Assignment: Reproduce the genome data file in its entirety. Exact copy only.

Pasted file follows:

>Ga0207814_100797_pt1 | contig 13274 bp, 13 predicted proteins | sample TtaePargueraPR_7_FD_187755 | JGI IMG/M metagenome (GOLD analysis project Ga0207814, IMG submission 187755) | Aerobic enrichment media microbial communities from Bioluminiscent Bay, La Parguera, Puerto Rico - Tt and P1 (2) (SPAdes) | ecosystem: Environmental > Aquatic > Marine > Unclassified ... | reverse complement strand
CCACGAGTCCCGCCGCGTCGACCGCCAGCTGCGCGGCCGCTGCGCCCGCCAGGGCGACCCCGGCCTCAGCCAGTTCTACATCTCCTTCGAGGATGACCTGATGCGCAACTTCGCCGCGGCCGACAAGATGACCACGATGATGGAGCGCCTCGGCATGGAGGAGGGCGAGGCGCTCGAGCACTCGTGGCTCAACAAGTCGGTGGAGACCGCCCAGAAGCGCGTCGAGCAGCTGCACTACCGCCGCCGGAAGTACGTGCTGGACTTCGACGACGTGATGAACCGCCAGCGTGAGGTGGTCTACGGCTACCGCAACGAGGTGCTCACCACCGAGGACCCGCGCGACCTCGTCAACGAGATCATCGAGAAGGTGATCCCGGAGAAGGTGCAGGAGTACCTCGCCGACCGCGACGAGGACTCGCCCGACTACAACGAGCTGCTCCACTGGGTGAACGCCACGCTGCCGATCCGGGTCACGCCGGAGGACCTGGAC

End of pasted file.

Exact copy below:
>Ga0207814_100797_pt1 | contig 13274 bp, 13 predicted proteins | sample TtaePargueraPR_7_FD_187755 | JGI IMG/M metagenome (GOLD analysis project Ga0207814, IMG submission 187755) | Aerobic enrichment media microbial communities from Bioluminiscent Bay, La Parguera, Puerto Rico - Tt and P1 (2) (SPAdes) | ecosystem: Environmental > Aquatic > Marine > Unclassified ... | reverse complement strand
CCACGAGTCCCGCCGCGTCGACCGCCAGCTGCGCGGCCGCTGCGCCCGCCAGGGCGACCCCGGCCTCAGCCAGTTCTACATCTCCTTCGAGGATGACCTGATGCGCAACTTCGCCGCGGCCGACAAGATGACCACGATGATGGAGCGCCTCGGCATGGAGGAGGGCGAGGCGCTCGAGCACTCGTGGCTCAACAAGTCGGTGGAGACCGCCCAGAAGCGCGTCGAGCAGCTGCACTACCGCCGCCGGAAGTACGTGCTGGACTTCGACGACGTGATGAACCGCCAGCGTGAGGTGGTCTACGGCTACCGCAACGAGGTGCTCACCACCGAGGACCCGCGCGACCTCGTCAACGAGATCATCGAGAAGGTGATCCCGGAGAAGGTGCAGGAGTACCTCGCCGACCGCGACGAGGACTCGCCCGACTACAACGAGCTGCTCCACTGGGTGAACGCCACGCTGCCGATCCGGGTCACGCCGGAGGACCTGGAC